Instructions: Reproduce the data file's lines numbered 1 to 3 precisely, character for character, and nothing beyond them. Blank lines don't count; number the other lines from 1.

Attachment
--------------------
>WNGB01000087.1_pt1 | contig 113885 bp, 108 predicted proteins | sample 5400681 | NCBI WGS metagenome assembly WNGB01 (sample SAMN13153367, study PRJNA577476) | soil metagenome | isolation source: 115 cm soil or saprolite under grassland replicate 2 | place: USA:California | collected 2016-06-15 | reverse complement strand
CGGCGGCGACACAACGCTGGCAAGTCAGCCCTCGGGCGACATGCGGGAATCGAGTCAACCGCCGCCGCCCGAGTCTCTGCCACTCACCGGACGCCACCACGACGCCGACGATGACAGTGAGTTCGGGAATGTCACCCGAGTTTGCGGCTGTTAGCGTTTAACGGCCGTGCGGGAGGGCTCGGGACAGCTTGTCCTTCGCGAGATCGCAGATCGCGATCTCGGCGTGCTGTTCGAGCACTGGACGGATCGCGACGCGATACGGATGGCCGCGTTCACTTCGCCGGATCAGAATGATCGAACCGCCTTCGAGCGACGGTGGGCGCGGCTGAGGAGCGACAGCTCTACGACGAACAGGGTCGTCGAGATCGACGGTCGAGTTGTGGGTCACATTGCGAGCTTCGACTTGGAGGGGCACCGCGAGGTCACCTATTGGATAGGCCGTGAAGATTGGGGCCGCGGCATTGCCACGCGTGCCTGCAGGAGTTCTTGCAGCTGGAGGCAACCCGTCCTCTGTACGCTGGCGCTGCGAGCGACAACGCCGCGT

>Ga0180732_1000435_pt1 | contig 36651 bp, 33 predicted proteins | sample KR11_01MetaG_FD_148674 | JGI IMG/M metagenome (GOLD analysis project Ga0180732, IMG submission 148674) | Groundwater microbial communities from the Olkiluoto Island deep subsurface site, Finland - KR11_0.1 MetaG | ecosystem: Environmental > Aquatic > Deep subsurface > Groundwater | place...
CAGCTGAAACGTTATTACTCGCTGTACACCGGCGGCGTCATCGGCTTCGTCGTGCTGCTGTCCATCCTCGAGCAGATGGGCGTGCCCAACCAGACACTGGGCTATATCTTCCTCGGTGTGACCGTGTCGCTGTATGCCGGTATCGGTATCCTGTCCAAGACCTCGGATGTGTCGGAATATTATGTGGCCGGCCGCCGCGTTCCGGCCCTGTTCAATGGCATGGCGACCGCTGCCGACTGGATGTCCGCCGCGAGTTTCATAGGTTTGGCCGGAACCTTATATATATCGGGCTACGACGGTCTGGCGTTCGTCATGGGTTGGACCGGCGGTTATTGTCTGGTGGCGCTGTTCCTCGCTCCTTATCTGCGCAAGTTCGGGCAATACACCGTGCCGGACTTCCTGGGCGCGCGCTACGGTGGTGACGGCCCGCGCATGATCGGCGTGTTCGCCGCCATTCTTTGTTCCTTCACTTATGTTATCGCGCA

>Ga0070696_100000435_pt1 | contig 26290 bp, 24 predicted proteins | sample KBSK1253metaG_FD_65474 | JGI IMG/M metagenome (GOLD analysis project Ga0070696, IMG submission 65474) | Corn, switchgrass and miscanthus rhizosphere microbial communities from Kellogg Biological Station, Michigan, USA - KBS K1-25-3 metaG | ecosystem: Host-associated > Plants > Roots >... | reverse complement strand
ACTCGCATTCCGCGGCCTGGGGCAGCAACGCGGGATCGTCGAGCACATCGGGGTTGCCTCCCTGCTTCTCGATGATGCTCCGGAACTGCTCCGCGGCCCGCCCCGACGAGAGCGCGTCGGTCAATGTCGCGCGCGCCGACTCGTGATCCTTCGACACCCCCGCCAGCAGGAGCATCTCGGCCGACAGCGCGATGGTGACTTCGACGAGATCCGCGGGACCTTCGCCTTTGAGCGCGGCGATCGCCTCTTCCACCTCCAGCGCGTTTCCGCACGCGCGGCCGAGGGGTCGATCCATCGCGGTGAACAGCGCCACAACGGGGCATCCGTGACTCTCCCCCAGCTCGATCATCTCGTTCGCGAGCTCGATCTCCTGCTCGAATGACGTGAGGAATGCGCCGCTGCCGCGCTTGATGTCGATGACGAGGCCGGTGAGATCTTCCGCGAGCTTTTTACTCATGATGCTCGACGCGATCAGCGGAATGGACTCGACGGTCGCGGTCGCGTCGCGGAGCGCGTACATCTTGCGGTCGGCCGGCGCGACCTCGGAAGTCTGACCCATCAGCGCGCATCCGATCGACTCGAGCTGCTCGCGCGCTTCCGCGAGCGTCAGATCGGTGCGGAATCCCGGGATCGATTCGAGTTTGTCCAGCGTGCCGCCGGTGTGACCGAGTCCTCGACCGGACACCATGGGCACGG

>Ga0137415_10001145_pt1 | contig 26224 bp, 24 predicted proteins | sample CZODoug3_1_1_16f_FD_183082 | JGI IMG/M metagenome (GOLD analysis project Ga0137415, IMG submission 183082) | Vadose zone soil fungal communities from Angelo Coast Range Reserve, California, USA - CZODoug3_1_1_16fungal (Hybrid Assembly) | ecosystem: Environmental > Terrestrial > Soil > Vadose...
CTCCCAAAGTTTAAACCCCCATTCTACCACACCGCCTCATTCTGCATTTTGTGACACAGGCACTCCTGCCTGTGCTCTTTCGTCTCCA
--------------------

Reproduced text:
>WNGB01000087.1_pt1 | contig 113885 bp, 108 predicted proteins | sample 5400681 | NCBI WGS metagenome assembly WNGB01 (sample SAMN13153367, study PRJNA577476) | soil metagenome | isolation source: 115 cm soil or saprolite under grassland replicate 2 | place: USA:California | collected 2016-06-15 | reverse complement strand
CGGCGGCGACACAACGCTGGCAAGTCAGCCCTCGGGCGACATGCGGGAATCGAGTCAACCGCCGCCGCCCGAGTCTCTGCCACTCACCGGACGCCACCACGACGCCGACGATGACAGTGAGTTCGGGAATGTCACCCGAGTTTGCGGCTGTTAGCGTTTAACGGCCGTGCGGGAGGGCTCGGGACAGCTTGTCCTTCGCGAGATCGCAGATCGCGATCTCGGCGTGCTGTTCGAGCACTGGACGGATCGCGACGCGATACGGATGGCCGCGTTCACTTCGCCGGATCAGAATGATCGAACCGCCTTCGAGCGACGGTGGGCGCGGCTGAGGAGCGACAGCTCTACGACGAACAGGGTCGTCGAGATCGACGGTCGAGTTGTGGGTCACATTGCGAGCTTCGACTTGGAGGGGCACCGCGAGGTCACCTATTGGATAGGCCGTGAAGATTGGGGCCGCGGCATTGCCACGCGTGCCTGCAGGAGTTCTTGCAGCTGGAGGCAACCCGTCCTCTGTACGCTGGCGCTGCGAGCGACAACGCCGCGT

>Ga0180732_1000435_pt1 | contig 36651 bp, 33 predicted proteins | sample KR11_01MetaG_FD_148674 | JGI IMG/M metagenome (GOLD analysis project Ga0180732, IMG submission 148674) | Groundwater microbial communities from the Olkiluoto Island deep subsurface site, Finland - KR11_0.1 MetaG | ecosystem: Environmental > Aquatic > Deep subsurface > Groundwater | place...